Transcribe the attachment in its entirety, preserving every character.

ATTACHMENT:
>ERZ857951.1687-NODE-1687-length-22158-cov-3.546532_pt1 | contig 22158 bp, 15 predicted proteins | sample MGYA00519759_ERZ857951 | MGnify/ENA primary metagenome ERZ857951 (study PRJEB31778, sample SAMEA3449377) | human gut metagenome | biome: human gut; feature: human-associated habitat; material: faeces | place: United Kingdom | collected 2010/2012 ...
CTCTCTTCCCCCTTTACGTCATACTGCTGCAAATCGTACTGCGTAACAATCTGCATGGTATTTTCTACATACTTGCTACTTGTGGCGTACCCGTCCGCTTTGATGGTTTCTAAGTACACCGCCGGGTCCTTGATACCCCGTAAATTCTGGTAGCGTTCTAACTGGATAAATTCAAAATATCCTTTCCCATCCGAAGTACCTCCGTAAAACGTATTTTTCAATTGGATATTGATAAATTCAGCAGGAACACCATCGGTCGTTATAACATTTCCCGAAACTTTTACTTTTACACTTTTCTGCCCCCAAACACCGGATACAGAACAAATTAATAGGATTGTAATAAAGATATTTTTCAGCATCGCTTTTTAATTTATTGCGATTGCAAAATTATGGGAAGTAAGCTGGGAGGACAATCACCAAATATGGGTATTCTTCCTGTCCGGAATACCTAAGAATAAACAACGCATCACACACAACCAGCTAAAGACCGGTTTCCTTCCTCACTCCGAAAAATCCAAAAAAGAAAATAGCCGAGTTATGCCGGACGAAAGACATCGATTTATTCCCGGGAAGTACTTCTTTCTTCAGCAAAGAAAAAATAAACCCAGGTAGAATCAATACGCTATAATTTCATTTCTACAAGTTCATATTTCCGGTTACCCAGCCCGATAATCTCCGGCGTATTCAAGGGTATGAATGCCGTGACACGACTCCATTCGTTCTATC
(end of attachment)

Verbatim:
>ERZ857951.1687-NODE-1687-length-22158-cov-3.546532_pt1 | contig 22158 bp, 15 predicted proteins | sample MGYA00519759_ERZ857951 | MGnify/ENA primary metagenome ERZ857951 (study PRJEB31778, sample SAMEA3449377) | human gut metagenome | biome: human gut; feature: human-associated habitat; material: faeces | place: United Kingdom | collected 2010/2012 ...
CTCTCTTCCCCCTTTACGTCATACTGCTGCAAATCGTACTGCGTAACAATCTGCATGGTATTTTCTACATACTTGCTACTTGTGGCGTACCCGTCCGCTTTGATGGTTTCTAAGTACACCGCCGGGTCCTTGATACCCCGTAAATTCTGGTAGCGTTCTAACTGGATAAATTCAAAATATCCTTTCCCATCCGAAGTACCTCCGTAAAACGTATTTTTCAATTGGATATTGATAAATTCAGCAGGAACACCATCGGTCGTTATAACATTTCCCGAAACTTTTACTTTTACACTTTTCTGCCCCCAAACACCGGATACAGAACAAATTAATAGGATTGTAATAAAGATATTTTTCAGCATCGCTTTTTAATTTATTGCGATTGCAAAATTATGGGAAGTAAGCTGGGAGGACAATCACCAAATATGGGTATTCTTCCTGTCCGGAATACCTAAGAATAAACAACGCATCACACACAACCAGCTAAAGACCGGTTTCCTTCCTCACTCCGAAAAATCCAAAAAAGAAAATAGCCGAGTTATGCCGGACGAAAGACATCGATTTATTCCCGGGAAGTACTTCTTTCTTCAGCAAAGAAAAAATAAACCCAGGTAGAATCAATACGCTATAATTTCATTTCTACAAGTTCATATTTCCGGTTACCCAGCCCGATAATCTCCGGCGTATTCAAGGGTATGAATGCCGTGACACGACTCCATTCGTTCTATC